Crème brûlée is one of my Mother's all-time favorite desserts. Admittedly, it may be more 1980s than 2013, but any custard--especially one topped with a crackly caramelized sugar shell...well, it's sugar and it caramelized, what's not to like?
I invited my Mother and brother last weekend for football and dinner...my Mom is the "Queen of Dessert", especially...."Creme Brulee". I wanted to throw a "Quarterback Sneak" into her normal Vanilla Creme Brulee that I make her, so here's what I did. In creating this pumpkin version, I used Eva Kenly's basic crème brûlée recipe as a starting point, finding it to be the perfect cream to milk to sugar ratio. From there, I decided to swap out the white sugar for brown sugar, add pure vanilla extract for the vanilla bean, and lightly spice with cinnamon and Pumpkin Pie spice and of course add the Pumpkin puree. To enhance the caramel notes, I sprinkled a little sea salt on top of the chilled custards before adding the raw sugar and torching them. That way, each time you crack through the hard caramel to the creamy, vanilla custard, you get a sinfully delicious, salty, sweet, pumpkin-spiced bite.
Pumpkin Creme Brulee
- 2 c. heavy cream
- 1/4 c. light brown sugar
- 1/4 c. sugar, plus 4 teaspoons(for topping)
- 8 large egg yolks
- 1/2 tsp. pure vanilla extract
- 1/4 tsp. ground cinnamon
- 1/4 tsp. Pumpkin pie spice
- 1 c. pumpkin puree
- Sea salt
Arrange 8 (1/2-cup) ramekins or custard cups in a large metal baking pan.
In a medium saucepan, combine the cream, brown sugar, and 1/4 cup granulated sugar. Bring to a simmer over medium-high heat, stirring to dissolve the sugar. Remove from the heat.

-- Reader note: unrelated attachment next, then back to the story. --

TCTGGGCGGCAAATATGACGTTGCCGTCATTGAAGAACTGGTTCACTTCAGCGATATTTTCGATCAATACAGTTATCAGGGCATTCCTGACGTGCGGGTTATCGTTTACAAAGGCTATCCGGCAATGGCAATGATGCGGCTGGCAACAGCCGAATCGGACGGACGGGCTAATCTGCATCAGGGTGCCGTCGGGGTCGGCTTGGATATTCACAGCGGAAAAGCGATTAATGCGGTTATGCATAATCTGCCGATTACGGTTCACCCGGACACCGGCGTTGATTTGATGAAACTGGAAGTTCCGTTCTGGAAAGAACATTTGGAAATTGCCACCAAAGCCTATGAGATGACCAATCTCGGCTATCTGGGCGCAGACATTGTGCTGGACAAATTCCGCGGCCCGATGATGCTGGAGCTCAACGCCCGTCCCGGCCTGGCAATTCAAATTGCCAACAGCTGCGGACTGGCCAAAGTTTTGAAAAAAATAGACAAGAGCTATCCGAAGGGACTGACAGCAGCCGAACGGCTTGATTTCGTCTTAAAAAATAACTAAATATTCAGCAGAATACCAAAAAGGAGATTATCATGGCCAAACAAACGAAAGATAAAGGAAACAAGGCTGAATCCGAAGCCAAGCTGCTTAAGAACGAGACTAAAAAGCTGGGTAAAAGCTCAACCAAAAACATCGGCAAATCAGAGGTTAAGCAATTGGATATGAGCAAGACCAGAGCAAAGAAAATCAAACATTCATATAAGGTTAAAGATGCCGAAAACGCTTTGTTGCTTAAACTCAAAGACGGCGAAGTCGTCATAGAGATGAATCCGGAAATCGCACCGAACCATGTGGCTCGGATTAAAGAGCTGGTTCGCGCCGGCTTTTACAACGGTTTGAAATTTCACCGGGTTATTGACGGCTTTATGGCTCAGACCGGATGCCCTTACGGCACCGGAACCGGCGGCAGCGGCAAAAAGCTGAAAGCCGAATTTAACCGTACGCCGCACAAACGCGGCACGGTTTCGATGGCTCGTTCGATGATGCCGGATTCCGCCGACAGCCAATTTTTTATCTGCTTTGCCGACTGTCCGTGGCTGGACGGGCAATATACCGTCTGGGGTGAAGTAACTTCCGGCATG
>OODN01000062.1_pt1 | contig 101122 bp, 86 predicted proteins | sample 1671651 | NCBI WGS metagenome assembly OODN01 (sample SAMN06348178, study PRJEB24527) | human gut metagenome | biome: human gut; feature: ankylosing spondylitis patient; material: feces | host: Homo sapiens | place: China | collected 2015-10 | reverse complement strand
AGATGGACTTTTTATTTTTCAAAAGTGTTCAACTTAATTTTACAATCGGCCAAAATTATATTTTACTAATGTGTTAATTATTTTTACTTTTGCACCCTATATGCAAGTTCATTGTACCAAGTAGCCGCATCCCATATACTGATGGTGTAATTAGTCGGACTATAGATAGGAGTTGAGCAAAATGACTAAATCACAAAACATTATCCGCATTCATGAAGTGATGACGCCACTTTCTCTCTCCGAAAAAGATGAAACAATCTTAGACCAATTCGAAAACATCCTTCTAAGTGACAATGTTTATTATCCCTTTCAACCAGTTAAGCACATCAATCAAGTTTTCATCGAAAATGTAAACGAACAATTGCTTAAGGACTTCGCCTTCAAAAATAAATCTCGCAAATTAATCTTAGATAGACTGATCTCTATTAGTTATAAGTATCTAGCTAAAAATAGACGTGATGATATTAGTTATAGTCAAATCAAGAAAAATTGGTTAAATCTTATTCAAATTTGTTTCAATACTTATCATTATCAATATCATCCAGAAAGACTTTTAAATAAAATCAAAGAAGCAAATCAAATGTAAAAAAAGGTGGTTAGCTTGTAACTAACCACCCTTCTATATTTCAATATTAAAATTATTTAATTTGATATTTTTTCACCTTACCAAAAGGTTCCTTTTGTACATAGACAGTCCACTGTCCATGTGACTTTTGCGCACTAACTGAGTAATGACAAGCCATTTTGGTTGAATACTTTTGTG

In a medium bowl, whisk the egg yolks until light colored. Slowly add 3/4 cup of the hot cream mixture, whisking constantly. Add the egg mixture to the remaining hot cream, and whisk. Add the vanilla, cinnamon, pumpkin pie spice, and pumpkin, and whisk until smooth.
Strain through a fine mesh strainer into a large measuring cup or spouted bowl. Divide among the prepared custard cups.
Add enough hot water to come halfway up the sides of the cups. Bake until the custards are just set in the center but not stiff, 40 minutes to 50 minutes. Remove from the oven and refrigerate until well chilled, at least 3 hours or overnight.
Sprinkle each custard with a little sea salt and 1/2 teaspoon of the remaining sugar. Using a kitchen torch, caramelize the sugar. (Or, preheat the broiler, and broil until the sugar melts and caramelizes, watching closely to avoid burning and rotating the cups, every 1 to 2 minutes.)
Place on small dessert plates and serve.
The creamy texture and crispy burnt sugar crust are a winning combination. You can make the custard the day before and torch the top just before serving. You could serve a little Ginger Snap cookie with this too!